Newswise — HBP researchers have trained a large-scale model of the primary visual cortex of the mouse to solve visual tasks in a highly robust way. The model provides the basis for a new generation of neural network models. Due to their versatility and energy-efficient processing, these models can contribute to advances in neuromorphic computing.

Modeling the brain can have a massive impact on artificial intelligence (AI): since the brain processes images in a much more energy-efficient way than artificial networks, scientists take inspiration from neuroscience to create neural networks that function similarly to the biological ones to significantly save energy.

In that sense, brain-inspired neural networks are likely to have an impact on future technology, by serving as blueprints for visual processing in more energy-efficient neuromorphic hardware. Now, a study by Human Brain Project (HBP) researchers from the Graz University of Technology (Austria) showed how a large data-based model can reproduce a number of the brain’s visual processing capabilities in a versatile and accurate way. The results were published in the journal Science Advances.

With the help of the PCP Pilot Systems at the Jülich Supercomputing Centre, developed in a collaboration between the HBP and the software company Nvidia, the team analysed a biologically detailed large-scale model of the mouse primary visual cortex that can solve multiple visual processing tasks. This model provides the largest integration of anatomical detail and neurophysiological data currently available for the visual cortex area V1, which is the first cortical region to receive and process visual information.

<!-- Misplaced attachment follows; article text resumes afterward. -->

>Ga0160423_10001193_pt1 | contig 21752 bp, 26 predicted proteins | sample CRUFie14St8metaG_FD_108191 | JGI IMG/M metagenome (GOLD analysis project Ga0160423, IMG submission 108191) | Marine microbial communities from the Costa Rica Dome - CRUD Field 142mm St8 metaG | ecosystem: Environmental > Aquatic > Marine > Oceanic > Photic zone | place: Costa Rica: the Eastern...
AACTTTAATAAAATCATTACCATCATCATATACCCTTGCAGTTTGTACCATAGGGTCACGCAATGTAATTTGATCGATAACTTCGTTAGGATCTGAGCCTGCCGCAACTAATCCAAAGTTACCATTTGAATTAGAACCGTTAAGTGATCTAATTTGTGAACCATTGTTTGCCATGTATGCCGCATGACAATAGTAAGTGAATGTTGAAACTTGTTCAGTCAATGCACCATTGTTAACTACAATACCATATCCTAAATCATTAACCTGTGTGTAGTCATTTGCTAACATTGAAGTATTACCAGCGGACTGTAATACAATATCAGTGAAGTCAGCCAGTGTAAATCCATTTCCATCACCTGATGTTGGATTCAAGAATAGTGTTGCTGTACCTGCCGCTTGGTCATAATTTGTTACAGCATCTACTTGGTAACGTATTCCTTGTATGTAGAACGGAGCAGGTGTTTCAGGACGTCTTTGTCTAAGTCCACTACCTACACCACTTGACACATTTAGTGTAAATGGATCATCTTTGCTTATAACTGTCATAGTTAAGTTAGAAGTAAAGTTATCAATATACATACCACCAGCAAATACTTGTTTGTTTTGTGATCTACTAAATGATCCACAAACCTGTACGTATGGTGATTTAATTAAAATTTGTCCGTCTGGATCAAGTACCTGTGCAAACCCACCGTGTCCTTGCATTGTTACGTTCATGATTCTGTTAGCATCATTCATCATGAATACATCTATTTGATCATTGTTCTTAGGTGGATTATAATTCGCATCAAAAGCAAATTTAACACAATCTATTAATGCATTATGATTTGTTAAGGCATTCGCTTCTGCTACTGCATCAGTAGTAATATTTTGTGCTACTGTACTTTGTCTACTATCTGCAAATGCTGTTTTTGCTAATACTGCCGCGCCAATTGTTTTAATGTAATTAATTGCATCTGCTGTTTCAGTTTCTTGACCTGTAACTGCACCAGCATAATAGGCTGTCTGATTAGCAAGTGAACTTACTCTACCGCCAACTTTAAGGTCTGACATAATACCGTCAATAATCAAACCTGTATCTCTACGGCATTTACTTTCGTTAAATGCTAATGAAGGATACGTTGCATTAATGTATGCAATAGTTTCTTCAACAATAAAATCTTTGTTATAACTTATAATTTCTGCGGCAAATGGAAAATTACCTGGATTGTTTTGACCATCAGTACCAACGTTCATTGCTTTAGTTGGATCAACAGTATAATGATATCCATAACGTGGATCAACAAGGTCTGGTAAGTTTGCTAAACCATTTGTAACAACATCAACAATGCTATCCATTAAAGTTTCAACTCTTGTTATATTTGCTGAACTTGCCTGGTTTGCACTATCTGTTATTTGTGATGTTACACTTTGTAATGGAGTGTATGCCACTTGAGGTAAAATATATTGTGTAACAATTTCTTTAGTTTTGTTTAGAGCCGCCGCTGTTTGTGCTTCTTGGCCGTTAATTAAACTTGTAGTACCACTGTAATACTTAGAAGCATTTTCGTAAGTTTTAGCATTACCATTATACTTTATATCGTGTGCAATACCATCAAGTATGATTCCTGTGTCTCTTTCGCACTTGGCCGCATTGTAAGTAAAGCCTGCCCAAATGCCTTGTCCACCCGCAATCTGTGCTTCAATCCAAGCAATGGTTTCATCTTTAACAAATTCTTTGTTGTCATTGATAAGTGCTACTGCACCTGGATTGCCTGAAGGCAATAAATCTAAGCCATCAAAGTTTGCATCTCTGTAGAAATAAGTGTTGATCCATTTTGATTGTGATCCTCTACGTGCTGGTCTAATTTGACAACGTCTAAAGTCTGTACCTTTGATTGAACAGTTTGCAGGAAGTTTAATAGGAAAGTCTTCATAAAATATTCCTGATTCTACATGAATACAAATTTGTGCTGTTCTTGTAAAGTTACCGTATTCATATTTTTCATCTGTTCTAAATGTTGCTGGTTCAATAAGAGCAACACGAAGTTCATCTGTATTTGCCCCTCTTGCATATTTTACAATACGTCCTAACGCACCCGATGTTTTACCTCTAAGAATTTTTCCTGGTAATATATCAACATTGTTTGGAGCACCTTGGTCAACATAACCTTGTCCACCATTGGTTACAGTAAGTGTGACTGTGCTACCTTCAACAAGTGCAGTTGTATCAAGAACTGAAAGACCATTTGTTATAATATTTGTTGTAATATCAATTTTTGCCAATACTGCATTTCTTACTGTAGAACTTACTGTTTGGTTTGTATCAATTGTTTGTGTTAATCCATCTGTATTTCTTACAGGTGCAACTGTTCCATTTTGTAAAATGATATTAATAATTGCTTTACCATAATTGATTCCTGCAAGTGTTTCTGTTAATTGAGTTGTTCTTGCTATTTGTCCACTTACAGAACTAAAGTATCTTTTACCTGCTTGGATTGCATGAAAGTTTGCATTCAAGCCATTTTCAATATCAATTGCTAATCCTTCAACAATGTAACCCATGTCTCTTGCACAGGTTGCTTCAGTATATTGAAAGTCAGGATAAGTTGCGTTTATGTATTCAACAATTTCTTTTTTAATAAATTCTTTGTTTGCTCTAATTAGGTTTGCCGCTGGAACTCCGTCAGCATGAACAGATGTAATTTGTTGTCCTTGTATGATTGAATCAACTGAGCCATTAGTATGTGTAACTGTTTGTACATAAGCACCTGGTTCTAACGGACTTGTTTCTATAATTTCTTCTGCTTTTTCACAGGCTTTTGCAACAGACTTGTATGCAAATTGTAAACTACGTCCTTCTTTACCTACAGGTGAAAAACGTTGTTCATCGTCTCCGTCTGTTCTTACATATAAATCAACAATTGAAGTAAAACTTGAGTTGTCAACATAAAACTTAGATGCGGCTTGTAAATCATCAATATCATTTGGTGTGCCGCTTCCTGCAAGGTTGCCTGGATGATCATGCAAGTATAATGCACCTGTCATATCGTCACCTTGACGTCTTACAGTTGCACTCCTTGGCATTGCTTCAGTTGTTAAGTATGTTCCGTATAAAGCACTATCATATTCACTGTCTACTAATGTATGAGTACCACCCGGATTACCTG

The model is built with a different architecture than those of deep neural networks used in current AI, and the researchers found out that it has interesting advantages regarding learning speed and visual processing performance over models that are commonly used for visual processing in AI.

The model was able to solve all five visual tasks presented by the team with high accuracy. For instance, these tasks involved classifying images of hand-written numbers or detecting visual changes in a long sequence of images. Strikingly, the virtual model achieved the same high performance as the brain even when the researchers subjected the model to noise in the images and in the network that it had not encountered during training.

One reason for the superior robustness of the model – or its ability to cope with errors or unexpected input, such as the noise in the images – is that it reproduces several characteristic coding properties of the brain.

Having developed a unique tool for studying brain-style visual processing and neural coding, the authors describe their new model as providing an “unprecedented window into the dynamics of this brain area”.

Journal Link: Science Advances